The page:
Communication is the activity of conveying meaningful information. It is what moves us through every day, through each interaction with another human being. Hand gestures can ask for more and say stop, can suggest movement and sketch ideas, can say thank you and disparage. A touch can convey compassion, sympathy, joy, exhilaration, excitement. Even silence can hold space for yourself or someone else when there are no words that seem tremendous enough to express the right meaning.

Verbal communication, using words and building a dialogue, is what sets us above the animals. We have millions of expressions at our disposal; we should carefully select simple but effective sentiments for any occasion – but it is increasingly rare that we do so. In the age of Twitter, Facebook status updates and texting, communication between humans has decayed in so many ways. Intentional verbal missteps have been made common, and due to their commonality, are being included in the ever-expanding communal lexicon. Despite these questionable advancements, it has never been more widespread than now – the age of instant communication – that communication itself has been so neglected.

read on



does this make me a mistress?
the socially gray place of being close friends with a childhood sweetheart
by alex b (@Lexistential)
topic: writing
3.21.12 • CLASSIC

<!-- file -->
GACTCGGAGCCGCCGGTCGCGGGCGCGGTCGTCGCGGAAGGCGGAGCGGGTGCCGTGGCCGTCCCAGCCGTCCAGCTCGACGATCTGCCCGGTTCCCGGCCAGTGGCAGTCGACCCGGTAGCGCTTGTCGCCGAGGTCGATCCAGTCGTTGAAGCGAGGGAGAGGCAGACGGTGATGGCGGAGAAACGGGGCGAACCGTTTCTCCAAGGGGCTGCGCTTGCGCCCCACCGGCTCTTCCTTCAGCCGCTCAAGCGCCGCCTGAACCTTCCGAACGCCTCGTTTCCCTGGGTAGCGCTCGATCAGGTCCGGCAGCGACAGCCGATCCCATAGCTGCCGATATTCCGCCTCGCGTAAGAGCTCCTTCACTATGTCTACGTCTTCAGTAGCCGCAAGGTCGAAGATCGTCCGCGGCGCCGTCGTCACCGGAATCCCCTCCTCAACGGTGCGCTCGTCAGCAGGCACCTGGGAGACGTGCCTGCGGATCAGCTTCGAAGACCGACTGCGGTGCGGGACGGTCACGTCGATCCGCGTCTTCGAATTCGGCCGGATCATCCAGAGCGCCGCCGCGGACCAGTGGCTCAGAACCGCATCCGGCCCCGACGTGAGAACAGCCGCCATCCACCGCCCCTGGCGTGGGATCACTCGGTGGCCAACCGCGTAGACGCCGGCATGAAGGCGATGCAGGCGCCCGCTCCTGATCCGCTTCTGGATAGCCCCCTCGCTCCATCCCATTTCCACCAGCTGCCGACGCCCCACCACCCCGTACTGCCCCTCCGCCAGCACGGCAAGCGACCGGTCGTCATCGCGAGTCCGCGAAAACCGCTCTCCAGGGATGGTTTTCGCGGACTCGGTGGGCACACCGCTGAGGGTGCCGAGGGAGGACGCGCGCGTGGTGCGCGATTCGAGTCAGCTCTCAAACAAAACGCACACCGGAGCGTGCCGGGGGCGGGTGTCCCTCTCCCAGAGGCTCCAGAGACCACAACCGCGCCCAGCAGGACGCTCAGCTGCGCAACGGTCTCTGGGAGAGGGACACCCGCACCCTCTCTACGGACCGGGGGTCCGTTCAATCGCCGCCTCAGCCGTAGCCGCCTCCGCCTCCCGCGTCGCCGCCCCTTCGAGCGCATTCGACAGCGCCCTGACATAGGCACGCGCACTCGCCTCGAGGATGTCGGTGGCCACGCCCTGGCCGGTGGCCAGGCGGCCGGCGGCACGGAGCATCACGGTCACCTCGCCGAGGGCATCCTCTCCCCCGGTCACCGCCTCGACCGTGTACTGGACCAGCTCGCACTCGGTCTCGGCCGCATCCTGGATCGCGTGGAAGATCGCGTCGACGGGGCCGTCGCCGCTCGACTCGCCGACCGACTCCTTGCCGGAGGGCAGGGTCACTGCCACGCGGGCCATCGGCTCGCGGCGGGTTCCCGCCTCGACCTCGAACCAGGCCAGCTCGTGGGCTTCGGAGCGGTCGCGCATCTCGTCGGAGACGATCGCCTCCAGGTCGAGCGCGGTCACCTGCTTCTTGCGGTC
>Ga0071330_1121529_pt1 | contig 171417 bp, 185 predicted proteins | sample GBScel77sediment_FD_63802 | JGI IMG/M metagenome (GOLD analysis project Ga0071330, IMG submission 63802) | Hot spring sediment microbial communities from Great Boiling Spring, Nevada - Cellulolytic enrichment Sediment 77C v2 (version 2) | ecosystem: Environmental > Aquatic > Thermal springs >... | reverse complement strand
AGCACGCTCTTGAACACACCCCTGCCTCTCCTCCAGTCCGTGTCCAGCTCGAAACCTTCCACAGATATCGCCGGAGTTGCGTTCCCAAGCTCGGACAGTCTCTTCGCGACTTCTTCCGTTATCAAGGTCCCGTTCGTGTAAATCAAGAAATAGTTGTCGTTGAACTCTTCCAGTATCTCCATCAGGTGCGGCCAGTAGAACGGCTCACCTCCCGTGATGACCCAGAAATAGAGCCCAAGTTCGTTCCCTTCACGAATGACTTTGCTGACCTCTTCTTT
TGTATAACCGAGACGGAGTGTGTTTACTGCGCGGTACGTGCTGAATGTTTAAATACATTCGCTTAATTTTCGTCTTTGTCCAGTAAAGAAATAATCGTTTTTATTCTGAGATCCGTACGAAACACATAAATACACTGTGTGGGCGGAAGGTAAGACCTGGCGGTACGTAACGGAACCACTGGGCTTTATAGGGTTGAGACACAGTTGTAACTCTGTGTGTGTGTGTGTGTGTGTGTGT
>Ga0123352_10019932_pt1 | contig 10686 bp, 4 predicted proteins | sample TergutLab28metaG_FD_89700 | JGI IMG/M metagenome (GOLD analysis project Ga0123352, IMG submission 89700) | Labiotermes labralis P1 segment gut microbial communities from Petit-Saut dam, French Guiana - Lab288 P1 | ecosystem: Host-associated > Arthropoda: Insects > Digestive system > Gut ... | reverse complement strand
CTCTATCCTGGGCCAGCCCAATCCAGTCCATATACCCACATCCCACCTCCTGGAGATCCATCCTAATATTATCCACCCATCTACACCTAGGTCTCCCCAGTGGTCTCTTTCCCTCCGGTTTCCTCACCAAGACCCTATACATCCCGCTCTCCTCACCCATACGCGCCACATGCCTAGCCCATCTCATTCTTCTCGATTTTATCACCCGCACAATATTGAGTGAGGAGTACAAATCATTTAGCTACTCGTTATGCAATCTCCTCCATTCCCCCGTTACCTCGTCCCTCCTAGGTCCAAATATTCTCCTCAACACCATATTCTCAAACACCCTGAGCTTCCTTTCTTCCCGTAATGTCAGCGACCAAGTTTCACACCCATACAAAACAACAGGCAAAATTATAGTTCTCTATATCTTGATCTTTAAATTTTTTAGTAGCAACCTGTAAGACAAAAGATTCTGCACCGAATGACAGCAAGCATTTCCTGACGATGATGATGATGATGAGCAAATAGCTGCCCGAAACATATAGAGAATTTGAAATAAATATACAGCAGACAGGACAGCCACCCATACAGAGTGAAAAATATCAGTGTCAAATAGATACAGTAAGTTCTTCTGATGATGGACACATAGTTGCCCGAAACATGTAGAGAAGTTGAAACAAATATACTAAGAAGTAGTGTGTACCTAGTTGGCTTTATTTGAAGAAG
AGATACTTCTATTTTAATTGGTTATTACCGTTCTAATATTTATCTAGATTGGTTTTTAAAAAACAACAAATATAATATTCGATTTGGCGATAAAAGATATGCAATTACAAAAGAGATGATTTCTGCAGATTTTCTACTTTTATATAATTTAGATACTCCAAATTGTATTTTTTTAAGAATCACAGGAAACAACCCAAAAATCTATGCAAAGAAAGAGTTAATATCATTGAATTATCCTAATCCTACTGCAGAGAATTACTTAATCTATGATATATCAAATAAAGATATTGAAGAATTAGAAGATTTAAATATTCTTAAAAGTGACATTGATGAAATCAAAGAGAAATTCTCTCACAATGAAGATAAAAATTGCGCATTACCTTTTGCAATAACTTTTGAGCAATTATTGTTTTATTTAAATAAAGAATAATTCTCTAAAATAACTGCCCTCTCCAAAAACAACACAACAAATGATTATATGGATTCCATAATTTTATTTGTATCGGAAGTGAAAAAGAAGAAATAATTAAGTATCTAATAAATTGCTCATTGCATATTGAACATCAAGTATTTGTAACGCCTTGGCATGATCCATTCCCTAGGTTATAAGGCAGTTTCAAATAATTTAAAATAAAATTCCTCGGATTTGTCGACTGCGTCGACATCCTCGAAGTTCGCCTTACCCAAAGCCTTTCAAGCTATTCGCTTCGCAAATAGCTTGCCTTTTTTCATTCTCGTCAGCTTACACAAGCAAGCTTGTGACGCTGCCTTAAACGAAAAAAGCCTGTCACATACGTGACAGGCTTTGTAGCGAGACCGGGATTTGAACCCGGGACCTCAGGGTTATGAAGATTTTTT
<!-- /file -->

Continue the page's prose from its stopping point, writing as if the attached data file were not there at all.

It's 2007. You're on the New York subway with your mother, and straining for a conversation topic that won't result in any telenovela-style fights. You write off money (those unpaid student loans), and also know mentioning God is a no-no unless you'd like to discuss going to Mass again. Therefore, you blurt out your childhood sweetheart's first name. Surely, your mom would be okay at hearing how he's doing, and the train ride to Little Italy won't feel so claustrophobic.

No such luck.

To your surprise, your mother arches her eyebrow and fixes you with the same gaze she used when you were in trouble. And, she tells you right then and there that you shouldn't talk to him anymore. After all, he's married.


read on



loving
a part of our speech
by sarah ficke (@DameMystery)
topic: news
4.16.12 • CLASSIC

Loving: Noun
Loving begins as a noun, but not just any noun. Loving is a personal noun; it is something we experience only through the prism of ourselves. We can’t point to the source of love, diagram its location, or dissect it from our body, and yet it is there. Loving is also a noun in the stricter sense: Richard Loving, a white man born in Caroline County, Virginia, in 1933.

Loving: Verb